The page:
New initiative educates patients about inhaler use

December 11, 2006
Charlotte LoBuono
Charlotte LoBuono

The American Association for Respiratory Care (AARC) recently launched a free Web-based tutorial to educate those with asthma and chronic obstructive pulmonary disease (COPD) about the proper use of their inhaled medications.

The tutorial includes tips on the correct use of metered dose inhalers (MDIs), both with and without an assist device, and on the correct use of dry powder inhalers (DPIs). It also gives tips on the correct use of nebulizers. The tutorial explains the difference between rescue drugs and maintenance drugs, and tells patients when they should call their doctor.

In addition to the tutorial, the Web site features a glossary and a description of the medications and classes of drugs used to treat different pulmonary diseases, and it offers some general information about these medications. The site also has an area describing different tests to assess lung function and health, including spirometry.

Said Renee Ahrens Thomas, Pharm.D., MBA, an associate professor of pharmacy practice at the Bernard J. Dunn School of Pharmacy at Shenandoah University in Winchester, Va., "Pharmacists should counsel every patient that comes into the pharmacy with a new inhaler prescription about how to use the device properly, how many doses are contained in the inhaler, and how to tell if the inhaler is empty." Pharmacists must continually reinforce proper inhaler use, Ahrens Thomas said.

Leslie Hendeles, Pharm.D., a professor of pharmacy and pediatrics at the University of Florida in Gainesville, agreed. "Study findings indicate that it is particularly true of MDIs that patients do not use them properly. This is in part because neither the physician nor the pharmacist has taken responsibility for patient education. And this is especially true among those who are treated by primary care physicians."

He went on to say that "patients need frequent reeducation and observation, and pharmacists can play a significant role. When patients come into our clinic for follow-up, we have them or their parents-depending on the patients' ages-demonstrate inhaler use. We do this no matter how many times we have seen them in the past." He mentioned that "for many patients, we will prescribe a rescue medication that is breath-activated, or an inhaled steroid that comes in a DPI. These two devices are much simpler to use than a conventional MDI and require less training. Patients seem to be able to use them and get more medication into their lungs."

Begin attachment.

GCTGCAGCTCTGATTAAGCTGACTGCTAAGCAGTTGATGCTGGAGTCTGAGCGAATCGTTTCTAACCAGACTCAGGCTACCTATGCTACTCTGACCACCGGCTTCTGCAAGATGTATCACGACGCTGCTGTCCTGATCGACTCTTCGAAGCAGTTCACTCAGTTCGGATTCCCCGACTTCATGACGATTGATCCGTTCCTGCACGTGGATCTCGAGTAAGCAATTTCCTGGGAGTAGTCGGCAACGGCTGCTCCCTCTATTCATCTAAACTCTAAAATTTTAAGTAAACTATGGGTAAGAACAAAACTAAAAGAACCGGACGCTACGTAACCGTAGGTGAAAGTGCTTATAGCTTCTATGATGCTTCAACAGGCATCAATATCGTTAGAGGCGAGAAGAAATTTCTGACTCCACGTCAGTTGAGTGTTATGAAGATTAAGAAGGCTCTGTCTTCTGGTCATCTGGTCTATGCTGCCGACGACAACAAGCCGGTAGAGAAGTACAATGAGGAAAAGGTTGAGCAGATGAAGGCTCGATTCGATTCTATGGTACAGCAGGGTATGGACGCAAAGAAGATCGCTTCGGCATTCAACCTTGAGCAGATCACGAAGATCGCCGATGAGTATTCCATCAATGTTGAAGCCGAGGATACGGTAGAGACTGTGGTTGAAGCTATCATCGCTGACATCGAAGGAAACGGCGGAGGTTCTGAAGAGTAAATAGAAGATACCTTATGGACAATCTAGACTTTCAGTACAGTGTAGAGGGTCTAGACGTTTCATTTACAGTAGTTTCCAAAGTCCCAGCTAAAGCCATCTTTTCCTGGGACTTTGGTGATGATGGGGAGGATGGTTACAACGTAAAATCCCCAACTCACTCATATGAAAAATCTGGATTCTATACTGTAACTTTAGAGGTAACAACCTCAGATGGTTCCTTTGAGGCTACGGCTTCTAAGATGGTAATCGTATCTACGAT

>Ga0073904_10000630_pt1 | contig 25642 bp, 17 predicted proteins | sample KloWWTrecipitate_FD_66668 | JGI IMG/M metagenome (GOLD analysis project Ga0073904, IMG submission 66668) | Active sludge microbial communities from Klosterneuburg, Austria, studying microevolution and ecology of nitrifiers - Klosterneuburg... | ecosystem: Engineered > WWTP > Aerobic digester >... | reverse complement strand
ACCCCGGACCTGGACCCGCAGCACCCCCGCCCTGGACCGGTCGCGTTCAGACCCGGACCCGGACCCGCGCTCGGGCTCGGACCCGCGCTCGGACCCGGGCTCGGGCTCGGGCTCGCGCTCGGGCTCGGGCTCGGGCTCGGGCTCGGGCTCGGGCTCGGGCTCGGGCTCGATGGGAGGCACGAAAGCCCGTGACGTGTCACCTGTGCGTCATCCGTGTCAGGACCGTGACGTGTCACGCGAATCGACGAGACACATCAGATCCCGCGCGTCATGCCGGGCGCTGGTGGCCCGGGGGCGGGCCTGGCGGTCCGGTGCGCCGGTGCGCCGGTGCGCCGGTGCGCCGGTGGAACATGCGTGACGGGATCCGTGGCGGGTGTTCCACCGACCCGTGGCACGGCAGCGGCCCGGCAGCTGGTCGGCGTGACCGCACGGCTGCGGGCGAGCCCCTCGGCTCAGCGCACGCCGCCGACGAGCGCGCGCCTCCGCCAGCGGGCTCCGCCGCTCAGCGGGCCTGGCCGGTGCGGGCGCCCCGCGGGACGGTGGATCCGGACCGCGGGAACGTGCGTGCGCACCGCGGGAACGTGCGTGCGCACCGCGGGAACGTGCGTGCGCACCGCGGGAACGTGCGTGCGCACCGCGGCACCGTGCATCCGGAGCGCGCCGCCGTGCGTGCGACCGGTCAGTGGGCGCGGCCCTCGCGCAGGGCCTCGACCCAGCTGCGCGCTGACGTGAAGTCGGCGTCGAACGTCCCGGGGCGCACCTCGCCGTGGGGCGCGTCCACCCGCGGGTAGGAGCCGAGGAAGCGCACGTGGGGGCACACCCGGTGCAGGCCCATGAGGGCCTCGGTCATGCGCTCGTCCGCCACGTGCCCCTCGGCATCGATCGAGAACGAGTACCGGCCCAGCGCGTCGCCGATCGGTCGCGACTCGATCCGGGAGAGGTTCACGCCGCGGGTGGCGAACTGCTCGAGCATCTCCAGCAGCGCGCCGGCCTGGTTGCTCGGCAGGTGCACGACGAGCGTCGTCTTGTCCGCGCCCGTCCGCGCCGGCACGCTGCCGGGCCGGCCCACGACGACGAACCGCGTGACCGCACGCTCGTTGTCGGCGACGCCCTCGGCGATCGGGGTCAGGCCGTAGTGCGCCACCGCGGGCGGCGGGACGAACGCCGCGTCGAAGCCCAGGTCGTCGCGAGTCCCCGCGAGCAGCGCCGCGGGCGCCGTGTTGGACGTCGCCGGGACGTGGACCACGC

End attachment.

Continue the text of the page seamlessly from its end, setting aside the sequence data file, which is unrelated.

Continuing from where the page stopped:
Pharmacists should also counsel patients about the difference between rescue and maintenance medications, said Ahrens Thomas. She pointed out that one of the biggest mistakes patients make is using their maintenance medication during an acute attack. Patients also may not appreciate the importance of maintenance medications, because they do not see an immediate effect from using them, Ahrens Thomas cautioned. She urged pharmacists to reinforce the importance of maintenance medications and compliance with the therapeutic regimen.

"Pharmacists can identify patients who overuse their rescue medications and bring this to the attention of the prescribing physician," Hendeles said. He cautioned that overuse of rescue medications puts patients at risk for hospitalization or death.

"Pharmacists can also identify those who underuse their maintenance medications, because they are not refilling their prescriptions often enough," said Hendeles. He encouraged pharmacists to collaborate with physicians in rectifying this situation.

Sam Giordano, executive director of AARC, said in a statement that there is a "great need for patient education about the proper use of inhalers. If a respiratory patient is using the device incorrectly, the needed medication is not getting to their lungs."

Ahrens Thomas noted that some pharmacies offer an in-depth asthma education program where they will work closely with those who have pulmonary disease. As part of the program, they help patients determine different parameters, such as their peak flow, and provide them with instruction on proper inhaler use.

THE AUTHOR is a clinical writer based in New Jersey.